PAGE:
- Larium induced dreams and memories

I don’t know when my hatred for fish began, but I suspect it was all the way back during my days in Malaysia. At the young age of 5 Kuala Lumpur, the capitol, was a wild palate of unplanned urbanization. I suppose my distaste for fish could have come from the smell in the alley way flea markets. In the crowded and often dirty corridors of the city, I often found myself clinging to my mothers hand as we walked past barrels of fish covered in a mist of swarming flies and pungent odors. But when I really think hard about my distaste for fish I am reminded of one precise moment in time. During that almost fabled time in my youth I would happily snack away on little fried fish that were no bigger than a toothpick. My mother would often cook them along with eggs, fish sauce, and rice to make what I remember being a rather delicious meal. Then one day I took a closer look at the food I was eating and starred straight into the eyes of the fish. It was then, looking reflection of human eye into fish eye that something struck me as thoroughly disturbing. I think it was the first time I realized I was eating an animal. Not that I claim to be a vegetarian but something about this realization destroyed my desire for fish.

Where food is scarce, wasting is especially rude for every ounce that doesn’t go to good use could help a malnourished child not get sick. Therefore, my overall dissatisfaction for fish is a bit hard to explain to Gambians. Sure, people have their likes and dislikes, but to not like fish, which is as basic to life as American’s “bread and butter” is a rarity.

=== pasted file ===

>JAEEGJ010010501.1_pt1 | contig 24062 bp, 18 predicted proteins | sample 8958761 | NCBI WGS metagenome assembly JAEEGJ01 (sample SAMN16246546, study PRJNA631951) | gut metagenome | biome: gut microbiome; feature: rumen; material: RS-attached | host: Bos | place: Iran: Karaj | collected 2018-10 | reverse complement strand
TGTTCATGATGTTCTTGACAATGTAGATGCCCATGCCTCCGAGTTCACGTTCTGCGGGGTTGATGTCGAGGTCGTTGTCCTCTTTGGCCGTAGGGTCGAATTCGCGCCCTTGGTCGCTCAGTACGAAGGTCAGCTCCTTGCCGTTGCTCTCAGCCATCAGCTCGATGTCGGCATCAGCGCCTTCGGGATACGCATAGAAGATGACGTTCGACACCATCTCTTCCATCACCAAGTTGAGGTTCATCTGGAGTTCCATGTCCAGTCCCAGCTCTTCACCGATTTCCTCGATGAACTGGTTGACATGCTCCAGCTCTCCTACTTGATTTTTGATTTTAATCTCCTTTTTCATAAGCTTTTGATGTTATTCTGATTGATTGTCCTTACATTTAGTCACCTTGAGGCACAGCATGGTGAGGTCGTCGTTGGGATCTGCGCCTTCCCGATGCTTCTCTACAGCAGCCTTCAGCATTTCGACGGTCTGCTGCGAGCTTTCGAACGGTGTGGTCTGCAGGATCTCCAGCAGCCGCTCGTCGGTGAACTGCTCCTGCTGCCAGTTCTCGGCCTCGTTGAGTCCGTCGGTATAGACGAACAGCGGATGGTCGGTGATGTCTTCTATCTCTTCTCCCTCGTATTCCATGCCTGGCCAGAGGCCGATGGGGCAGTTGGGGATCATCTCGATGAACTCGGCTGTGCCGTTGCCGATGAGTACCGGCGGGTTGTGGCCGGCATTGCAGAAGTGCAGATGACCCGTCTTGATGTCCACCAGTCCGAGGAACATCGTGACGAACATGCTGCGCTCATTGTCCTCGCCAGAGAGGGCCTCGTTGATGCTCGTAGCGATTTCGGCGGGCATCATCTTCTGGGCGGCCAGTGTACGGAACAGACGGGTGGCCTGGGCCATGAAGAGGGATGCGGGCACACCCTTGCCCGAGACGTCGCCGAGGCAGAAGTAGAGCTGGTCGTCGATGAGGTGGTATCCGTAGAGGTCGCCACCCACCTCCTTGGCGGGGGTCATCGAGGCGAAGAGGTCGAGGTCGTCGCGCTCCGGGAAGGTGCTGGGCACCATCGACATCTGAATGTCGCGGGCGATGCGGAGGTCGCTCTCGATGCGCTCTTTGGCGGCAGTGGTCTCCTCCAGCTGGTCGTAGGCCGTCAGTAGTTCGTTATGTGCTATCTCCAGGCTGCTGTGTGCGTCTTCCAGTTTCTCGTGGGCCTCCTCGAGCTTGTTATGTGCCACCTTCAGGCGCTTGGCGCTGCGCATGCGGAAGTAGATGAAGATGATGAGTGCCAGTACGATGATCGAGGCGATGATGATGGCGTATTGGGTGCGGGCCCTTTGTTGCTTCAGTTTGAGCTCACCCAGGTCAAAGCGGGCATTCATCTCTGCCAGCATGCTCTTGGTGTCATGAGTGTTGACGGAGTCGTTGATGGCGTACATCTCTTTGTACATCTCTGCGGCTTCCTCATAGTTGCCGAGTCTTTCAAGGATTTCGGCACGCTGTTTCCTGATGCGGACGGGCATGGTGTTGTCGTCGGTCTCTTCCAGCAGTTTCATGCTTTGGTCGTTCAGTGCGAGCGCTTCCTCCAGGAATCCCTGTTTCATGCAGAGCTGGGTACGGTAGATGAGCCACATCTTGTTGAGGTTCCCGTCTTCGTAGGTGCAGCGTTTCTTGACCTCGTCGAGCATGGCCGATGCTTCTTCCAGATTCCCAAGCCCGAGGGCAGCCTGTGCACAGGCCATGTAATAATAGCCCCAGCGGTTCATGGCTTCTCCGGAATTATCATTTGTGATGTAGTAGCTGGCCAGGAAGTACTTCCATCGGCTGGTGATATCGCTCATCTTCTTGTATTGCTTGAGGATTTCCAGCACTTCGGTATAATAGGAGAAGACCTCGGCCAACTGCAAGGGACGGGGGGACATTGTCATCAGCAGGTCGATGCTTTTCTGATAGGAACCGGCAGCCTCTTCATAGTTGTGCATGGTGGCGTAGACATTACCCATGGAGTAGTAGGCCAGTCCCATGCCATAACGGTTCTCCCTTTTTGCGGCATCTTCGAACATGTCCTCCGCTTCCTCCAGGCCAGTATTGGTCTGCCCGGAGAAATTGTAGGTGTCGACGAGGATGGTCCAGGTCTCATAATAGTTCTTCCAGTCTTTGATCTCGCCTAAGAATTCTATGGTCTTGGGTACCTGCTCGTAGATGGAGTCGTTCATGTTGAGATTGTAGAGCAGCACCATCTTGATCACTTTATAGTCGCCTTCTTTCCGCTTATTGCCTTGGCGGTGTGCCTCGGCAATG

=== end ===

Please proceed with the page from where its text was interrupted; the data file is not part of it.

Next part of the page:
Living in a town that is not far from two ocean fishing communities, I quickly realized that fish is the most economical way to put some protein into the diet. Begrudgingly I have grown to accept this as a way of life in The Gambia, but by no means should you expect me to come craving a fish and rice dinner.

This past weekend I made a trip to the fishing village of Tanji, halfway between my home and the capitol, and once again was reminded of the difficulties of having culinary scrutiny.

It was a rather fine weekend and Daboe had invited me to join one of his friends from work to go enjoy a lazy day in Tanji visiting his friend and picking up some fish. As we crossed out of the congestion of the city and broke onto the open roads Daboe’s friend pulled over and said, “Ok Daboe, driving lessons begin now.” Driving is so integrated into the American way of life, as well as feeling long enough since I started driving, that it was easy to forget that there are places where driving is still rather new and people of all ages are learning to handle a motor vehicle. The roads we were driving over were relatively flat and straight, a great place to learn to drive. However, the road did feature one big proverbial and literal road block: Speed bumps. It is hard to explain and much harder to put into practice the fancy footwork that is required to get a manual transmission to go smoothly over speed bumps. Moreover, it is almost impossible when the learner is trying to learn this skill in a car with an aging transmission and a poor suspension. It was quite the challenge and Daboe did his best. I can’t say that we had the most smooth ride of my life, but remembering how difficult it was for me to learn a manual transmission I have to give my hats off to his effort.